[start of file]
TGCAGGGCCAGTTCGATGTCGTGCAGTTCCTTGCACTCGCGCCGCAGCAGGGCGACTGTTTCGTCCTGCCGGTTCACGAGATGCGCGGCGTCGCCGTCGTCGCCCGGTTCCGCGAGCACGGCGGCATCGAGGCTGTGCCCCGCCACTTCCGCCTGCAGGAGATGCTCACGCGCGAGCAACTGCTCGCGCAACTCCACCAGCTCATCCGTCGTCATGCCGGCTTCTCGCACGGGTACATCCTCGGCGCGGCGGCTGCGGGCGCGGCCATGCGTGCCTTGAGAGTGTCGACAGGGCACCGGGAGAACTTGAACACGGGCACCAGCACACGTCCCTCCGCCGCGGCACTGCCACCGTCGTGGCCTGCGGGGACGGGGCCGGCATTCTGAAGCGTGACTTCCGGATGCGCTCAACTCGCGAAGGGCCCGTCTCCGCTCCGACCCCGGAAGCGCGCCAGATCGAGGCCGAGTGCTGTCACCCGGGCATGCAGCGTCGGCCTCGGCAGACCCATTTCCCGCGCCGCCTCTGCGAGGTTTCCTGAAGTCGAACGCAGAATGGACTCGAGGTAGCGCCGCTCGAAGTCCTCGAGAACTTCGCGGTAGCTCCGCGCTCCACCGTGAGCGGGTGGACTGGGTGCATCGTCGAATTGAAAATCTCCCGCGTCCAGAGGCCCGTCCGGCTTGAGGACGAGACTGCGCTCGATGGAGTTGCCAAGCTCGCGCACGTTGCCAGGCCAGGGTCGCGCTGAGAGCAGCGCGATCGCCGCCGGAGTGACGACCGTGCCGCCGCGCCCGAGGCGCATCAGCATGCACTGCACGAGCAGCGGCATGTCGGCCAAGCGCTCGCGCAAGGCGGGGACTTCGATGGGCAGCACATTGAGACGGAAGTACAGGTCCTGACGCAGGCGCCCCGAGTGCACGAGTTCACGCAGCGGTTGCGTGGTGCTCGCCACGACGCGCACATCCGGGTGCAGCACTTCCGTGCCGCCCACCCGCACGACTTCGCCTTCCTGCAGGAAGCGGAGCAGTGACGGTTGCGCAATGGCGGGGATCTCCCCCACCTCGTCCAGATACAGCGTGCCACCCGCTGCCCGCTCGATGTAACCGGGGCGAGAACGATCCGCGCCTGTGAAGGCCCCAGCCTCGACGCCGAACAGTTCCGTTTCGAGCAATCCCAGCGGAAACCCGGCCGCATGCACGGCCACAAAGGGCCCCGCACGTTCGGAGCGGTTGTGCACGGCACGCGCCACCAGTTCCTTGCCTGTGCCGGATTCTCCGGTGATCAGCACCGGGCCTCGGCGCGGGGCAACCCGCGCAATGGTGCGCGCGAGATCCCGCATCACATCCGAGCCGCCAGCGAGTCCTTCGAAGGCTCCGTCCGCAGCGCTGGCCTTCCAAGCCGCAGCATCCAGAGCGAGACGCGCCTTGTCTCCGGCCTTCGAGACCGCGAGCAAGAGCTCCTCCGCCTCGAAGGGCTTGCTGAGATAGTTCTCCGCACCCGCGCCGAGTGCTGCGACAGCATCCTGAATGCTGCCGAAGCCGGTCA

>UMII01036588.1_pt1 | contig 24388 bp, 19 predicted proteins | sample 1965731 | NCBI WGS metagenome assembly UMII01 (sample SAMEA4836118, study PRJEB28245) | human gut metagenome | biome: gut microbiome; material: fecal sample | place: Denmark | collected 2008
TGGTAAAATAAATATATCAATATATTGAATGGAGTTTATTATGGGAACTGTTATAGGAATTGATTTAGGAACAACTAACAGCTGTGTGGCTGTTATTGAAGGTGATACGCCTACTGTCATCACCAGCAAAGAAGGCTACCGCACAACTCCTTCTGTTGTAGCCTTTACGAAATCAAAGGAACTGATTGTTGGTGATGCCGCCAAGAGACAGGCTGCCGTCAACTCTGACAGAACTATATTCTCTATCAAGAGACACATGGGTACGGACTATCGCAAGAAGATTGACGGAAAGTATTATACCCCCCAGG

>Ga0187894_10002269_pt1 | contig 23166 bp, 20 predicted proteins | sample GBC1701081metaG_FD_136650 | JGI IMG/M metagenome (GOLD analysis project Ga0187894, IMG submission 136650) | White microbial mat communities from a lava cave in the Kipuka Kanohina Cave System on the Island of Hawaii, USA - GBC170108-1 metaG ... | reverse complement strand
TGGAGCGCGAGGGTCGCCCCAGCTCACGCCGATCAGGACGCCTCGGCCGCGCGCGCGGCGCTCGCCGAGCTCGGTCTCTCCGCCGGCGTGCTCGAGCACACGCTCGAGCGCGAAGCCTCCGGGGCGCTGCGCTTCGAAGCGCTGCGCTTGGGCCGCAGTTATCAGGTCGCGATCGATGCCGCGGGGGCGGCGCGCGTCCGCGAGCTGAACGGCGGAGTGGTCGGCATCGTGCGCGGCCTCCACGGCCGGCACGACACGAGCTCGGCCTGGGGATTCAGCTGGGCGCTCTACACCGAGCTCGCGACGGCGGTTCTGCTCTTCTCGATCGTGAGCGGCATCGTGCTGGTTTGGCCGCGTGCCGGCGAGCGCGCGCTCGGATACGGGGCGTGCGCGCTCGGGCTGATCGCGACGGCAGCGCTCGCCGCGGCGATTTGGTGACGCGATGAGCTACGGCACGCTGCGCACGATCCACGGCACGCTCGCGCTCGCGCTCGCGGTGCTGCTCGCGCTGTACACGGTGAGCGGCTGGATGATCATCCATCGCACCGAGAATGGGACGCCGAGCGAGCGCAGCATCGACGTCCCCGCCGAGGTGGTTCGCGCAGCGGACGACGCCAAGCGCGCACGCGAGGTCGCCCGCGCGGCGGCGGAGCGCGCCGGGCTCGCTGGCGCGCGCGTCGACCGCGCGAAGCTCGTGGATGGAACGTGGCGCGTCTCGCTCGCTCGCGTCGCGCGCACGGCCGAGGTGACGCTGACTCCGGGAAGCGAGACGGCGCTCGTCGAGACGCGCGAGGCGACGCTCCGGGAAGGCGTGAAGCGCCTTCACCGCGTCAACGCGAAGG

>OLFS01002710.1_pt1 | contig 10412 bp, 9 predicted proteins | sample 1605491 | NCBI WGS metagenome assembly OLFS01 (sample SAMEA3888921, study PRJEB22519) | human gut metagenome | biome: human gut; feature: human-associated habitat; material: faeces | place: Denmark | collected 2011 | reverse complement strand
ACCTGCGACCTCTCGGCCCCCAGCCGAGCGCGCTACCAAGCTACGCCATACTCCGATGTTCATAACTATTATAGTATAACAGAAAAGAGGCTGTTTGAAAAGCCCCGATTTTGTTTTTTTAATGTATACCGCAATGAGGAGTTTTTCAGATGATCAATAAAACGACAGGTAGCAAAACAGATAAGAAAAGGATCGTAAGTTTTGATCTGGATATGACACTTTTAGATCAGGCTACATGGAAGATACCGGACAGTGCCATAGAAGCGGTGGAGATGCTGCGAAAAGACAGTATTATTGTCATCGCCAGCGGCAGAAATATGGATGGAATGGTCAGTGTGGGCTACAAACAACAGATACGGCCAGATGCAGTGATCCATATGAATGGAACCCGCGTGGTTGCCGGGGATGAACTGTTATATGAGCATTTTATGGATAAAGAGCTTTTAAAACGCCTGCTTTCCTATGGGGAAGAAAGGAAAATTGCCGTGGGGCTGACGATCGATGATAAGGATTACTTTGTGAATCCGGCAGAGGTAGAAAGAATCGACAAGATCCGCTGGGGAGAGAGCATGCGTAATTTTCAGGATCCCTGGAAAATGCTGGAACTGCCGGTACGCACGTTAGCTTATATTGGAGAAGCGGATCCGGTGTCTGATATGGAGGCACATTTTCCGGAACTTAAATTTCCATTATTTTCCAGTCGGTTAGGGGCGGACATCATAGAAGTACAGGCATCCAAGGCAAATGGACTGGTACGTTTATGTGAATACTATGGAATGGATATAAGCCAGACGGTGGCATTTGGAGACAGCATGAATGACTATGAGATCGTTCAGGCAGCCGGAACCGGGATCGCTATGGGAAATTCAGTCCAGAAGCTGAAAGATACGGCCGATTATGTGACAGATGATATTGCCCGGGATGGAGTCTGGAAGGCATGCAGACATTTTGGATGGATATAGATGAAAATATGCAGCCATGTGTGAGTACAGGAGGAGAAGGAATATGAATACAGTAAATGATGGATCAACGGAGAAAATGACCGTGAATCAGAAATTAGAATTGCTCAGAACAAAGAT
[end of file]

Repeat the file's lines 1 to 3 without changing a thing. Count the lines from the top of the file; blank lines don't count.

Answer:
TGCAGGGCCAGTTCGATGTCGTGCAGTTCCTTGCACTCGCGCCGCAGCAGGGCGACTGTTTCGTCCTGCCGGTTCACGAGATGCGCGGCGTCGCCGTCGTCGCCCGGTTCCGCGAGCACGGCGGCATCGAGGCTGTGCCCCGCCACTTCCGCCTGCAGGAGATGCTCACGCGCGAGCAACTGCTCGCGCAACTCCACCAGCTCATCCGTCGTCATGCCGGCTTCTCGCACGGGTACATCCTCGGCGCGGCGGCTGCGGGCGCGGCCATGCGTGCCTTGAGAGTGTCGACAGGGCACCGGGAGAACTTGAACACGGGCACCAGCACACGTCCCTCCGCCGCGGCACTGCCACCGTCGTGGCCTGCGGGGACGGGGCCGGCATTCTGAAGCGTGACTTCCGGATGCGCTCAACTCGCGAAGGGCCCGTCTCCGCTCCGACCCCGGAAGCGCGCCAGATCGAGGCCGAGTGCTGTCACCCGGGCATGCAGCGTCGGCCTCGGCAGACCCATTTCCCGCGCCGCCTCTGCGAGGTTTCCTGAAGTCGAACGCAGAATGGACTCGAGGTAGCGCCGCTCGAAGTCCTCGAGAACTTCGCGGTAGCTCCGCGCTCCACCGTGAGCGGGTGGACTGGGTGCATCGTCGAATTGAAAATCTCCCGCGTCCAGAGGCCCGTCCGGCTTGAGGACGAGACTGCGCTCGATGGAGTTGCCAAGCTCGCGCACGTTGCCAGGCCAGGGTCGCGCTGAGAGCAGCGCGATCGCCGCCGGAGTGACGACCGTGCCGCCGCGCCCGAGGCGCATCAGCATGCACTGCACGAGCAGCGGCATGTCGGCCAAGCGCTCGCGCAAGGCGGGGACTTCGATGGGCAGCACATTGAGACGGAAGTACAGGTCCTGACGCAGGCGCCCCGAGTGCACGAGTTCACGCAGCGGTTGCGTGGTGCTCGCCACGACGCGCACATCCGGGTGCAGCACTTCCGTGCCGCCCACCCGCACGACTTCGCCTTCCTGCAGGAAGCGGAGCAGTGACGGTTGCGCAATGGCGGGGATCTCCCCCACCTCGTCCAGATACAGCGTGCCACCCGCTGCCCGCTCGATGTAACCGGGGCGAGAACGATCCGCGCCTGTGAAGGCCCCAGCCTCGACGCCGAACAGTTCCGTTTCGAGCAATCCCAGCGGAAACCCGGCCGCATGCACGGCCACAAAGGGCCCCGCACGTTCGGAGCGGTTGTGCACGGCACGCGCCACCAGTTCCTTGCCTGTGCCGGATTCTCCGGTGATCAGCACCGGGCCTCGGCGCGGGGCAACCCGCGCAATGGTGCGCGCGAGATCCCGCATCACATCCGAGCCGCCAGCGAGTCCTTCGAAGGCTCCGTCCGCAGCGCTGGCCTTCCAAGCCGCAGCATCCAGAGCGAGACGCGCCTTGTCTCCGGCCTTCGAGACCGCGAGCAAGAGCTCCTCCGCCTCGAAGGGCTTGCTGAGATAGTTCTCCGCACCCGCGCCGAGTGCTGCGACAGCATCCTGAATGCTGCCGAAGCCGGTCA

>UMII01036588.1_pt1 | contig 24388 bp, 19 predicted proteins | sample 1965731 | NCBI WGS metagenome assembly UMII01 (sample SAMEA4836118, study PRJEB28245) | human gut metagenome | biome: gut microbiome; material: fecal sample | place: Denmark | collected 2008
TGGTAAAATAAATATATCAATATATTGAATGGAGTTTATTATGGGAACTGTTATAGGAATTGATTTAGGAACAACTAACAGCTGTGTGGCTGTTATTGAAGGTGATACGCCTACTGTCATCACCAGCAAAGAAGGCTACCGCACAACTCCTTCTGTTGTAGCCTTTACGAAATCAAAGGAACTGATTGTTGGTGATGCCGCCAAGAGACAGGCTGCCGTCAACTCTGACAGAACTATATTCTCTATCAAGAGACACATGGGTACGGACTATCGCAAGAAGATTGACGGAAAGTATTATACCCCCCAGG